38th Annual Tennessee Entomological Society Meeting in Nashville next Month
Clarksville, TN – A typical ant is only about one-eighth of an inch long and weighs around 3 milligrams. At that size, it should be considered relatively harmless, but most people don’t want the insects inside their houses. Termites and bedbugs might be a little larger, roughly a quarter of an inch in size, but they are equally unpopular as houseguests.
On September 29th and 30th, some of the state’s top scientific minds will take up the topic of pest detection and control methods during the 38th Annual Meeting of the Tennessee Entomological Society (TES).
The meeting begins at 10:00am that Thursday with the state designating that week as Entomology Week in the Tennessee Wildlife Resources Agency’s Region 2 Conference Room, in the Ellington Agricultural Center in Nashville. Following the proclamation, college students will present academic papers they authored on the subject of entomology.
At 9:00am Friday, Dr. Karen Vail, University of Tennessee professor of entomology, will deliver the meeting’s keynote address in the Green Hills Meeting Room of the Metro Southeast Building. Vail is an expert in integrated pest management (IPM) of pests found in and around structures, and her research emphasis is on management of ants and termites and pest management of child-serving facilities.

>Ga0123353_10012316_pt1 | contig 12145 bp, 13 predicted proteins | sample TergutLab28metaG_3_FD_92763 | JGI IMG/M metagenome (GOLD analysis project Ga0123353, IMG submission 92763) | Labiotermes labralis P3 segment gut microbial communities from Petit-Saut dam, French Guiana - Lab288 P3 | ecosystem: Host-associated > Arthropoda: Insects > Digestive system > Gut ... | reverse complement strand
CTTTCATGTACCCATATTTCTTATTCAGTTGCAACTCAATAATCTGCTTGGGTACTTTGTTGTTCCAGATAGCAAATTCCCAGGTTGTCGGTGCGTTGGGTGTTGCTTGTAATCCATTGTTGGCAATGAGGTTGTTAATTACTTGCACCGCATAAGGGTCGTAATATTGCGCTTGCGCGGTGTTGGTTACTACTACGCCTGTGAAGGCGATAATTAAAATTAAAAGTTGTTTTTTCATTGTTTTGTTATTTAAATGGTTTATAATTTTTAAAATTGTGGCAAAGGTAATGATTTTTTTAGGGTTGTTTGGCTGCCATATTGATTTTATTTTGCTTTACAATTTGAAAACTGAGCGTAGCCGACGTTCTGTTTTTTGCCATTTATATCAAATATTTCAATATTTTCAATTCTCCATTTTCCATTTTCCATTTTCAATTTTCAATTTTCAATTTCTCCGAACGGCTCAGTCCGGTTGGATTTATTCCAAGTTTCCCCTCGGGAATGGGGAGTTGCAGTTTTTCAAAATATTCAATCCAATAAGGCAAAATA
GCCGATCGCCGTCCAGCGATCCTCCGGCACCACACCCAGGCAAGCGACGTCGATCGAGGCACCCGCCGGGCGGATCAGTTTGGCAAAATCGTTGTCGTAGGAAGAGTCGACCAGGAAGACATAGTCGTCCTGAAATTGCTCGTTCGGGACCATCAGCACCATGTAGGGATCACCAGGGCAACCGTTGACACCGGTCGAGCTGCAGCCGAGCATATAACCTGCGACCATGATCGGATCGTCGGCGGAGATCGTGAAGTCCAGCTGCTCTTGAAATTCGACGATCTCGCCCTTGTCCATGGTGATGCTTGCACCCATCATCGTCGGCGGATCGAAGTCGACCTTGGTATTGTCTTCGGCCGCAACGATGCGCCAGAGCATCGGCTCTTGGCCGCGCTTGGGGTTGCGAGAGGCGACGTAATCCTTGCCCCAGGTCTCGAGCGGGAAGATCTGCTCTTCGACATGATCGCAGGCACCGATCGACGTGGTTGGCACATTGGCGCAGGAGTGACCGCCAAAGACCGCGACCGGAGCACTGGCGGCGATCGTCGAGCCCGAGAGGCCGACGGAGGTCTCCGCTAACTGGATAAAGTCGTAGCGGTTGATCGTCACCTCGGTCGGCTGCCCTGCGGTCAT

Following the keynote address, TES member Clete Youmans will conduct demonstrations on bedbug detection and control methods. He’ll also lead a panel discussion on the topic, with questions from the audience.
In addition to Vail and Youmans’ talks, the meeting will feature various presentations by students and professional entomologists from Tennessee. Dr. Steve Hamilton,professor of biology and director of the Center of Excellence for Field Biology, and Dr. Don Sudbrink, APSU assistant professor and chair of the APSU Department of Agriculture, each hold several key positions in TES.
“This is a great opportunity for students, professionals and Tennessee citizens to learn about what is happening in Tennessee entomology,” Hamilton said. “Few people really understand the impact that insects have on their daily lives. Of course, most people have had unpleasant experiences with ants and termites and have growing concerns about bed bugs, so the special symposium on Friday will be very informative.”